One of the Czech psychologists had a list of women who had been twice denied for the same pregnancy. Because of the excellent record keeping of that country, the children born to these women with unwanted pregnancies could be followed for many years. They were carefully matched to children who were desired-same age, same socioeconomic class, same school etc. All the families lived in Prague, the country's capital.
These people, both those who were unwanted before birth and the "normal" controls, were examined and tested at age 9, in adolescence and again in their early 20s. The investigators also looked at records, interviewed parents and spoke with teachers.
The two groups of people ended up significantly different despite growing up in very similar circumstances. Compared to the people who resulted from pregnancies that were planned (or at least accepted), those born unwanted did not fare so well in life.
Specifically, the babies who had been unwanted were not breastfed as long, and did not achieve as well in school even though their intelligence tests were as good as the more desired children. They were more likely to be less social and more disruptive and hyperactive, and were more likely to have criminal records. When asked as adolescents, the children who had been unwanted believed their mothers showed less maternal interest than did the control group.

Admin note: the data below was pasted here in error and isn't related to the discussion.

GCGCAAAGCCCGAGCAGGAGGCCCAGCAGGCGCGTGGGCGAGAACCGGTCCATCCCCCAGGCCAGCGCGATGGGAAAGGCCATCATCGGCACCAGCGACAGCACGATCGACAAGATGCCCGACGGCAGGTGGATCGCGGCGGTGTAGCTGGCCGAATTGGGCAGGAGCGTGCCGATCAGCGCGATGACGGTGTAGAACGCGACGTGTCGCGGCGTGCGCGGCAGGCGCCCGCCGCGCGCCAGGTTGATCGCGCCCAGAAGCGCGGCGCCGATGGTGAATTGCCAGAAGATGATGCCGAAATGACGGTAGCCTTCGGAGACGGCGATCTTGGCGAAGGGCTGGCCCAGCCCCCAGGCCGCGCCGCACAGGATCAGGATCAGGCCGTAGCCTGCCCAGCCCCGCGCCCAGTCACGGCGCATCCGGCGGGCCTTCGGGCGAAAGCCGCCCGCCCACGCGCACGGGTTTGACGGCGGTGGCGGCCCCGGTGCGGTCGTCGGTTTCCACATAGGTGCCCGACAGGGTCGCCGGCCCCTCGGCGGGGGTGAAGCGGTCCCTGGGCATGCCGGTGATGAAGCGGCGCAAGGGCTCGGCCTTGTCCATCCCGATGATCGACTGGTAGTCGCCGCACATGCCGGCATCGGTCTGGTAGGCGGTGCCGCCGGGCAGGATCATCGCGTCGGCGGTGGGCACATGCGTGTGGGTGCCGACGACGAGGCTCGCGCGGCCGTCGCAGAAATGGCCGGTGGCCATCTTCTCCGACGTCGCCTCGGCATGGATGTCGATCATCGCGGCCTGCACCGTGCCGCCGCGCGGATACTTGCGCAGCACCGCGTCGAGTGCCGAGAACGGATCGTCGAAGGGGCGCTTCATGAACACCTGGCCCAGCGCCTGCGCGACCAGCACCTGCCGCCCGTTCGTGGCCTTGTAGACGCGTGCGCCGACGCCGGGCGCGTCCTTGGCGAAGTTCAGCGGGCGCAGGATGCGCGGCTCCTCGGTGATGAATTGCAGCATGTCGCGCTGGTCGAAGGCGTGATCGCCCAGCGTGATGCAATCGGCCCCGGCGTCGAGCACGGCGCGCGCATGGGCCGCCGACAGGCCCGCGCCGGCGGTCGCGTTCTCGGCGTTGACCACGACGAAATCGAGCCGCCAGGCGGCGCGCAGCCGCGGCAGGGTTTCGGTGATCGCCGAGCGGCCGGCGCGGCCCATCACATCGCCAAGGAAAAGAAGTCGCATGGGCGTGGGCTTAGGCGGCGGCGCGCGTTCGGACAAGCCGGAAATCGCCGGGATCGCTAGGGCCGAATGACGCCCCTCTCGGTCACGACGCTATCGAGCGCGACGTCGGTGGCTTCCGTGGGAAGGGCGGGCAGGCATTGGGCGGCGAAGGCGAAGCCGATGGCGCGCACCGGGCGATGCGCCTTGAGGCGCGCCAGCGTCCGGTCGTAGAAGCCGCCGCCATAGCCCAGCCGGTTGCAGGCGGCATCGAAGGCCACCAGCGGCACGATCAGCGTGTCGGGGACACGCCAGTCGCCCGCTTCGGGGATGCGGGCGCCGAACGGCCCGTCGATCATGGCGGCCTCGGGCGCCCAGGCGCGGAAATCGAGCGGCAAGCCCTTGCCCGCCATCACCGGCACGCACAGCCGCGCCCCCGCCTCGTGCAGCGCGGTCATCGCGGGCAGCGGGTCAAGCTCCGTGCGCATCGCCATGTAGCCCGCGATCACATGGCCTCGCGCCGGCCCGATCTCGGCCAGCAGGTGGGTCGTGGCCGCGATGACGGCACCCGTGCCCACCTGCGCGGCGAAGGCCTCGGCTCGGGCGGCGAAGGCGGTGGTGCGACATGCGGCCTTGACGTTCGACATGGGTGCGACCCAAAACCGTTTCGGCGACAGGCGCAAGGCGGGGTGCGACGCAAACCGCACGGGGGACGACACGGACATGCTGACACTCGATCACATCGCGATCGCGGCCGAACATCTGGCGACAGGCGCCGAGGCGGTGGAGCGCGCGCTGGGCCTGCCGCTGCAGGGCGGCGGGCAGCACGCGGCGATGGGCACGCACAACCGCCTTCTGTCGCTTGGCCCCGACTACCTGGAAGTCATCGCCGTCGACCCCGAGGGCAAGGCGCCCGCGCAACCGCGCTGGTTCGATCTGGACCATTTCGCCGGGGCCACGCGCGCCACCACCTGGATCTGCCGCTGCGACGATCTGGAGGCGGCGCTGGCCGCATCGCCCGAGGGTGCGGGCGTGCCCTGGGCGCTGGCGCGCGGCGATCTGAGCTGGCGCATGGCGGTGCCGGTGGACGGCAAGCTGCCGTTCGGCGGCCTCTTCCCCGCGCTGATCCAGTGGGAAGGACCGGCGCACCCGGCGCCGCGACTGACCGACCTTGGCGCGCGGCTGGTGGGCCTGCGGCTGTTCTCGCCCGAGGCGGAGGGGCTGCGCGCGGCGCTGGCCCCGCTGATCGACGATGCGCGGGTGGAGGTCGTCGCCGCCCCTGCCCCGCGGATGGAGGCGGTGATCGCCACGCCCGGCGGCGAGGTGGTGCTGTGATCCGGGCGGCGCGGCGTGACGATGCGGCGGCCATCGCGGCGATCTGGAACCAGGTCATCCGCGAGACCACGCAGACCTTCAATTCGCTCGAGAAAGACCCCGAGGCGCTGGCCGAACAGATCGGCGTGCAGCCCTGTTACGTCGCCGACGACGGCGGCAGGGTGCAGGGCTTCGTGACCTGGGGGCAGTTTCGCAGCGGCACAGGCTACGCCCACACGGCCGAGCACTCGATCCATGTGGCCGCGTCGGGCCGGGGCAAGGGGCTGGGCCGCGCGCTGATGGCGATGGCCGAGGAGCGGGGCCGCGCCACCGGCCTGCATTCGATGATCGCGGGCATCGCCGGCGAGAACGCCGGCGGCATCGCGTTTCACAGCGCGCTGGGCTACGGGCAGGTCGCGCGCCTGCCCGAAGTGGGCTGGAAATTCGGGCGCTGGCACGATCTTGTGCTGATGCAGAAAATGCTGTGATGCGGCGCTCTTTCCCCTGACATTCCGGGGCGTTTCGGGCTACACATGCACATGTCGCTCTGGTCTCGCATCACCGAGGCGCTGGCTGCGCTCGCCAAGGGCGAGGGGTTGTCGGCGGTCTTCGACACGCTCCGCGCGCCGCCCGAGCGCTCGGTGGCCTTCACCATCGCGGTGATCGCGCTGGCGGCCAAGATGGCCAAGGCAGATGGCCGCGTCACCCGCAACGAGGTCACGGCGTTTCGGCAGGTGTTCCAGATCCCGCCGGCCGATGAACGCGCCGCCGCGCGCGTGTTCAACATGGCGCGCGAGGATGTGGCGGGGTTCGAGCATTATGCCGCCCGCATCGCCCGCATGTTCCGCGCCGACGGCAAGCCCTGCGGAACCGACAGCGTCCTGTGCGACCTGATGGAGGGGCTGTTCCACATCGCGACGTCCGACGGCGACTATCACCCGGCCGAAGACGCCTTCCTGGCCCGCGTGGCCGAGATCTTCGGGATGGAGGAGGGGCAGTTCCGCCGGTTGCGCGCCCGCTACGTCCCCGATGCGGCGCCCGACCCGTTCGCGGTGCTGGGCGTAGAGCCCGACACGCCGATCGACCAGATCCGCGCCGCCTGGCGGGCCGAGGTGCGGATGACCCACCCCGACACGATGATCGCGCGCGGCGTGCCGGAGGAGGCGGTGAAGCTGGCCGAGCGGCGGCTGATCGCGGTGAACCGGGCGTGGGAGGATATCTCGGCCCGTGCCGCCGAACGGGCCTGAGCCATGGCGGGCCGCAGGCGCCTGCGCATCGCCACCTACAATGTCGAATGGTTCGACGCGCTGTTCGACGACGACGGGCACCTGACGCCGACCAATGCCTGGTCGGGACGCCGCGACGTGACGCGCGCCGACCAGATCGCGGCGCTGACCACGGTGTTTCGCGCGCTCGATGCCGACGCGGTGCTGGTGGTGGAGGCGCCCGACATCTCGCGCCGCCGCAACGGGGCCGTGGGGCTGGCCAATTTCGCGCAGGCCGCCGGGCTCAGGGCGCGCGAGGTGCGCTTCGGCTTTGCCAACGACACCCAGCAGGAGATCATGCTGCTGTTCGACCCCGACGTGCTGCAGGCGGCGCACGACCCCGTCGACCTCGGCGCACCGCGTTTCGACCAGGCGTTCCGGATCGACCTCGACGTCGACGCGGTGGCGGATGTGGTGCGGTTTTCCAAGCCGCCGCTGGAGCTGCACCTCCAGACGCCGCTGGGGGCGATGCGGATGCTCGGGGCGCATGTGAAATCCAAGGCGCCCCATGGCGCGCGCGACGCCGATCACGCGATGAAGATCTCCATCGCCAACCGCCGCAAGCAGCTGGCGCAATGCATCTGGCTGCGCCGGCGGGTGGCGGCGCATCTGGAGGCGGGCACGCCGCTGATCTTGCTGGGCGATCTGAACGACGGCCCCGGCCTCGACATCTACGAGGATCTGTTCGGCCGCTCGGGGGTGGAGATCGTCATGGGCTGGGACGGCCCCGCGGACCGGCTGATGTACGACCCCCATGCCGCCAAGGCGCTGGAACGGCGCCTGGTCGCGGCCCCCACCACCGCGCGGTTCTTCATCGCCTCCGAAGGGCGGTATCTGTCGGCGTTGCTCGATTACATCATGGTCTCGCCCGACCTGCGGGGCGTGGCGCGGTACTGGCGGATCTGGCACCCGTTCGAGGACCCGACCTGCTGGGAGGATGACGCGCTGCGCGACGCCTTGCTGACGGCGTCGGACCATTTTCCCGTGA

The young adults in their 20s were asked how they felt about their lives. Again there was a significant difference, with the people who were unplanned being less satisfied with their lives, with their love relationships, with their own mental health and with their jobs. It is interesting that their sexual debut was at an earlier age and they had more sexual partners than control people. Thus, these people were more likely to beget another generation of unwanted pregnancies.
There are exceptions to the general rule, fortunately. Dr. David's research found three groups of women who requested abortions but were denied. Some had temporary motivation for wanting to abort, such as financial reasons. These women usually accepted the pregnancy and both mother and child did well. For other women the pregnancy resulted from a poor relationship, and they did not do so well with childrearing. The third group of women apparently realized from the beginning that they would not be good parents, and the study, unfortunately, bore this out. Both the women and their children did not fare well.
The Czech study was of women who were denied legal abortion. Those who were allowed to have abortion must have had even more compelling reasons to not parent. If they had been forced to bear their unwanted kids, presumably these children would have had even more severe problems.